BASEBALL Maddux, Clemens do share traits

Greg Maddux believes other pitchers will follow with 300 wins.
SAN FRANCISCO (AP) -- Greg Maddux got to 300 wins with precision and pinpoint control, while Roger Clemens did it by just plain overpowering his opponents.
While their styles are quite different, the two star pitchers share some similarities: Both have stayed healthy, are durable and are respected for their diligent preparation.
"I think basically we're the same pitcher, we just do it at different speeds," Maddux said Saturday after joining Clemens and 20 other great pitchers in the 300-win club. "We do the exact same things on the mound, but just subtract 10 [mph] from the radar gun."
Some believe Clemens and Maddux could be the last pitchers to make it to the 300 mark, which has become more difficult to reach in the era of five-man rotations, relief specialists and pitch-count limits.
Don't tell that to Maddux.
While the modest right-hander insists that such an accomplishment is in large part "lucky," he believes there will be more pitchers to follow in his footsteps.
Glavine may be next
Tom Glavine, Maddux's former teammate with the Atlanta Braves, could be the next to reach 300. The New York Mets' lefty has 259 wins, and, like Maddux, he's 38. After Glavine, even Maddux is unsure how many more pitchers could accomplish the feat.
Randy Johnson, who turns 41 next month, is the next closest at 241.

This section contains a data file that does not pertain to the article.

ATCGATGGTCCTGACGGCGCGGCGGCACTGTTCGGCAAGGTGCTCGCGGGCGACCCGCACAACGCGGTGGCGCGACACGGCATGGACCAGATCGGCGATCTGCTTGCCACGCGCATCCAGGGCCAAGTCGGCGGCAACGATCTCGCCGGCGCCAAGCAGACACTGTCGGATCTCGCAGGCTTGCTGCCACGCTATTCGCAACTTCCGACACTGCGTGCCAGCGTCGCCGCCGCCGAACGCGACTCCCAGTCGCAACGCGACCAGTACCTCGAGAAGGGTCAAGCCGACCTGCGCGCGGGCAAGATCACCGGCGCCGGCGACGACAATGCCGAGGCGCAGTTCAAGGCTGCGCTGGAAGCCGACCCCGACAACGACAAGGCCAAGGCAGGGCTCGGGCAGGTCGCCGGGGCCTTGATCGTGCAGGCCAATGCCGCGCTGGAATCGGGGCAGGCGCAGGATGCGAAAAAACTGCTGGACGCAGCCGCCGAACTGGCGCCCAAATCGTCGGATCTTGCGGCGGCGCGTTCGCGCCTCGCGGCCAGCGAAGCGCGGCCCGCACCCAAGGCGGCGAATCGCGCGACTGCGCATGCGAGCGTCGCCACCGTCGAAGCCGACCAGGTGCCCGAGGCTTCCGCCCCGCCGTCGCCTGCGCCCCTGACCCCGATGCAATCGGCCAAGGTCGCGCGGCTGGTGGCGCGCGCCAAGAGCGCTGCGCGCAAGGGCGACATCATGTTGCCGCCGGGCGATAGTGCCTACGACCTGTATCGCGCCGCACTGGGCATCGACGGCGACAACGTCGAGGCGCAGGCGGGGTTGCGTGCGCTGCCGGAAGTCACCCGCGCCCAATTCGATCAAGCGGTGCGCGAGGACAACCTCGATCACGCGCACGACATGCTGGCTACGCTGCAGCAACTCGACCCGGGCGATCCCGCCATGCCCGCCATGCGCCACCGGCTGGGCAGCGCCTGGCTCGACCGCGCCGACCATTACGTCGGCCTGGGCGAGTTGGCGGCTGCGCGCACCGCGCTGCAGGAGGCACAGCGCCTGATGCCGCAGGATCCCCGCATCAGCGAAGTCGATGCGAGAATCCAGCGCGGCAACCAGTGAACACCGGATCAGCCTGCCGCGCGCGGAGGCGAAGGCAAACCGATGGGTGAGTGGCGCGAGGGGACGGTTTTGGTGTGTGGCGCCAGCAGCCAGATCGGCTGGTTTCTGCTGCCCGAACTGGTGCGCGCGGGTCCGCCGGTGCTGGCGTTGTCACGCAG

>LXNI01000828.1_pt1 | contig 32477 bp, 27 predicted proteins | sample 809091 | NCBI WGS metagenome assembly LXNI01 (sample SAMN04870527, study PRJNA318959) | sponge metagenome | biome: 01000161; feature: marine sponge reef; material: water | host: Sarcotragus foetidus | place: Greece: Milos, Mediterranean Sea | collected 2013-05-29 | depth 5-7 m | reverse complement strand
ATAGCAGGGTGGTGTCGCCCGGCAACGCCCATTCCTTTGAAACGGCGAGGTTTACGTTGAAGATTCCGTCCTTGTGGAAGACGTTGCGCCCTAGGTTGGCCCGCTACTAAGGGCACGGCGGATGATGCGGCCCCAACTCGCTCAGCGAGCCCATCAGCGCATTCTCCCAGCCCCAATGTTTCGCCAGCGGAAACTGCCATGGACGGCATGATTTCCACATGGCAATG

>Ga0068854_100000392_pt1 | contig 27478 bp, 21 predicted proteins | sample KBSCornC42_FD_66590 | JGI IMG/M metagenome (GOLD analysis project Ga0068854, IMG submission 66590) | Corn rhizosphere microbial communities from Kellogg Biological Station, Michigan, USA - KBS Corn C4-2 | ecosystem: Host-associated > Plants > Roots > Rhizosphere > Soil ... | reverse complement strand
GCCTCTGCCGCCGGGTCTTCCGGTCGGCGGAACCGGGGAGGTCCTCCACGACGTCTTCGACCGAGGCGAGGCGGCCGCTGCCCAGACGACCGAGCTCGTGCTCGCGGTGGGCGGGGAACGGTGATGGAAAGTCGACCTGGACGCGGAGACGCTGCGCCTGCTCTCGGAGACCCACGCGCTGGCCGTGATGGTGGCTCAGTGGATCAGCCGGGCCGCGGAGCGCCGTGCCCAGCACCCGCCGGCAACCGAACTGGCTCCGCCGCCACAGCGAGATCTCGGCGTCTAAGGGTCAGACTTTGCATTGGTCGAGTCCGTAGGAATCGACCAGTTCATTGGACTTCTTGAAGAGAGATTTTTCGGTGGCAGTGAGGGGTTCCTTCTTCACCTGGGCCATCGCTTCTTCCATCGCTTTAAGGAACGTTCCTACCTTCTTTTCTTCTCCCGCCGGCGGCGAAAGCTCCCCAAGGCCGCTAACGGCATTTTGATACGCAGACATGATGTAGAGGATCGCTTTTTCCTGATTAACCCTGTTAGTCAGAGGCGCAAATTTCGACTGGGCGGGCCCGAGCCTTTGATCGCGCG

"There will come some other guys," Giants manager Felipe Alou said. "There will be some guys who go to winter ball to learn to pitch. I'm only saying that because Maddux went to winter ball."
Maddux, who improved his career record to 300-170, became the first National Leaguer to notch 300 wins since Philadelphia's Steve Carlton in 1983. Clemens reached the milestone last June while with the New York Yankees.
Maddux (11-7) did it on his second try -- he got a no-decision in his first chance last Sunday against the Phillies.
He celebrated over a nice dinner with his family Saturday night. Maddux also received more congratulatory phone calls than he could count.
"The calls I got were cool," he said Sunday. "I don't feel any different today than I did yesterday. It's a nice achievement and something I'm very proud of. It's almost like you might feel a little guilty. The game has been so good to me ... and it keeps coming."
Maddux just wanted to get 300 over with -- and knows his wife, Kathy, will appreciate fewer phone calls from friends and relatives requesting tickets. Maddux's son, Chase, bounced around the Chicago clubhouse before Sunday's game against the Giants, then played with a baseball with his dad in the dugout.
Maddux needed help from the Cubs' potent offense and a strong effort by five relievers as the Cubs rallied from an early 3-0 deficit to beat the San Francisco Giants 8-4.

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